Organizational Development

Topics: Change management, Human resource management, Management Pages: 8 (2150 words) Published: October 28, 2007
"Understanding the Impact of Organizational Change on Human Resources: The Roles, Processes and Challenges."


Given the accelerating rate of global-scale change, organizational change and development have become more critical to organization success and ultimate survival. This report includes comprehensive discussion on the impact of organizational change on human resources. The discussion involves the roles of human resources when formulating and implementing the various approaches during change processes as well as the challenges faced by organizations for continual change. The changes proposed in this report are mainly focus on enhancing people's commitment, motivation and inspiration due to the fact that the success of change more than ever depends on the people in organizations.

(98 words)

In a dynamic business environment, change is inevitable. Changing consumer lifestyles, technological breakthroughs, economic fluctuations, and high level of competition all act on the organizations to cause it to change. In order to survive in today's corporate world, organizations must have the capacity to adapt to changing condition. Thus, organizational change has become widespread in current global business environment. The purpose of this report is to illustrate the impact of organizational change on human resources. The discussion involves the HR function, various approaches to change and the challenges for effective change.

Organizational Change and Development
According to Brown and Harvey (2006, 3), organizational development comprises the long-range effort to improve an organization's ability to cope with change and its problem-solving and renewal processes through effective and collaborative management of organization culture. Organizational change develops the potential of individual members and achieves corporate excellence by integrating the desires of individuals with organizational goals.

Furthermore, organizational change stresses learning as a characteristic of an adaptive organization – the ability to sense changes in signals from both internal and external environment and adapt accordingly. Organizations incorporate continuous learning into its renewal process to keep pace with changing industry conditions. Albert (2006, 17) and Karp (2004, 350) state that organizations can create a key source of competitive advantage by developing its capability to learn and change faster than its competitors. The scarcest resource in many organizations today is not financial capital but innovation from human talent. Thus, the ability to compete and excel in the global economy goes beyond commercial trading and flows of capital and investment. Given the accelerating rate of global-scale change, learning and adaptation have become increasingly critical to organization success and ultimate survival. The Roles of Human Resources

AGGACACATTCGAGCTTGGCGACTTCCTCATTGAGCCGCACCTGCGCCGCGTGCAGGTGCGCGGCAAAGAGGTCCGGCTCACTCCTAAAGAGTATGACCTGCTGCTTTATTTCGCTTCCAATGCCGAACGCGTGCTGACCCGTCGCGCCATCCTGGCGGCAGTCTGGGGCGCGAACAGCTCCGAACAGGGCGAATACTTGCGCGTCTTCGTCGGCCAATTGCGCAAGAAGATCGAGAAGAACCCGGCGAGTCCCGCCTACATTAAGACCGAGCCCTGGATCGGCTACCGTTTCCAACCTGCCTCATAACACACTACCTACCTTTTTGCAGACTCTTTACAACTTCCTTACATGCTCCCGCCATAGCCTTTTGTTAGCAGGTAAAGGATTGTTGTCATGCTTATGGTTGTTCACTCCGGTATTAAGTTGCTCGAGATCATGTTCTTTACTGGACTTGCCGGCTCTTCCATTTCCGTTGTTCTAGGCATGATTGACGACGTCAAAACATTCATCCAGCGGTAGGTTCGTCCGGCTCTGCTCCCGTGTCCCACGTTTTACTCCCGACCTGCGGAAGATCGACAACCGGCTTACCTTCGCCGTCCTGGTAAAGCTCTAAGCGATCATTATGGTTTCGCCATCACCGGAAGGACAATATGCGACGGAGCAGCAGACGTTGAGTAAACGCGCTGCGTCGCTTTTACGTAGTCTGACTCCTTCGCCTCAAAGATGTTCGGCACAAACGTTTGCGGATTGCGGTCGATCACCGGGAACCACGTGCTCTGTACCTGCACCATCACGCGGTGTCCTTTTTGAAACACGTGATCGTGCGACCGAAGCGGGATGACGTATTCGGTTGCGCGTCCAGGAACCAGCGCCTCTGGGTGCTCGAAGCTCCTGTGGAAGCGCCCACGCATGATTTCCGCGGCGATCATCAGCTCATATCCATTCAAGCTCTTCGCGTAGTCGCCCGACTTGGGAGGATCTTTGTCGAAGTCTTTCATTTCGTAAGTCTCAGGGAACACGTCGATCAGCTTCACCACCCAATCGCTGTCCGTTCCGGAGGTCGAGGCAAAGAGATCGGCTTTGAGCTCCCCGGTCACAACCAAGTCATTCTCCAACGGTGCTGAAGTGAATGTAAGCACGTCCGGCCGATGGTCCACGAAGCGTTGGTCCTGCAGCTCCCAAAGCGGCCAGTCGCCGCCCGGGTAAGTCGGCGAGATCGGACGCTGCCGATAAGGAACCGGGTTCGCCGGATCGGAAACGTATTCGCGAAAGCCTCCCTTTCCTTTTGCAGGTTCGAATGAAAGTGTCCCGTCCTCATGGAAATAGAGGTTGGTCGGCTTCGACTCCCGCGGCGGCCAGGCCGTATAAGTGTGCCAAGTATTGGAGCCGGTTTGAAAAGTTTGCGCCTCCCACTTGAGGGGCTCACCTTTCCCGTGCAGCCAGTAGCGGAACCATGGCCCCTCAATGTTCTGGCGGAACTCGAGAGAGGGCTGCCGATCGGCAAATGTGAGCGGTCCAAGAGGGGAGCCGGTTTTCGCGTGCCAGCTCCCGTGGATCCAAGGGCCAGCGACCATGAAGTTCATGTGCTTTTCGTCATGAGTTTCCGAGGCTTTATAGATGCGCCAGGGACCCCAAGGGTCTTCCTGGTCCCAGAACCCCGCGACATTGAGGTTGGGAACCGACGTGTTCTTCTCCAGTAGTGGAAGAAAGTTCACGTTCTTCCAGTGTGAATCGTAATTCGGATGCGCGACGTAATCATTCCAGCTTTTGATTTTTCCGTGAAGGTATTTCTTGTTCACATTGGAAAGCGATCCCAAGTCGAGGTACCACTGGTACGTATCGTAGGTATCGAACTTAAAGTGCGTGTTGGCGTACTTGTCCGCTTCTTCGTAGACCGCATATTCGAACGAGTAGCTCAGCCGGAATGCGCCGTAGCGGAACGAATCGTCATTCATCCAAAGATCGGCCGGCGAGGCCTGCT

Organizational change attempts to increase productivity and effectiveness through invigorated employees who are able to develop creativity, imagination, and, above all, innovation. Managing change effectively can be a tough and complex challenge. Organizational change management requires leadership to function properly. Kotter (1995, 98) has acknowledged the formation of a guiding coalition as an important learning point from unsuccessful change initiatives. A recommended approach by Brown and Harvey (2006, 99) is a team consists of an external practitioner working directly with an internal practitioner to initiate and facilitate organizational change. The collaborative relationship between both practitioners provides an integration of abilities, skills, and resources. The external practitioners from outside the organization bring expertise, objectivity, and new insights to organization problems. In contrast, the internal practitioners often operate out of the human resources area. Lawler and Mohrman (2003) stress the significant role...

References: Albert, Michael. 2006. Managing Change at HP Lab: Perspectives for Innovation, Knowledge Management and Becoming a Learning Organization. The Business Review 5 (2): 17-22.
Brown, Donald R., and Don Harvey. 2006. An Experiential Approach to Organization Development. 7th ed. United States of America: Pearson Prentice Hall.
Karp, Tom. 2004. Learning the steps of the dance of change: improving change capabilities by integrating futures studies and positive organizational scholarship. Foresight: the Journal of Future Studies, Strategic Thinking and Policy. 6 (6): 349-355.
Kotter, John P. 1995. Leading Change: Why Transformation Efforts Fail. Harvard Business Review. 96-103.
Lawler, Edward E. III, and Susan A. Mohrman. 2003. HR as a Strategic Partner: What Does It Take To Make It Happen? Human Resource Planning. 26 (3): 15-29.
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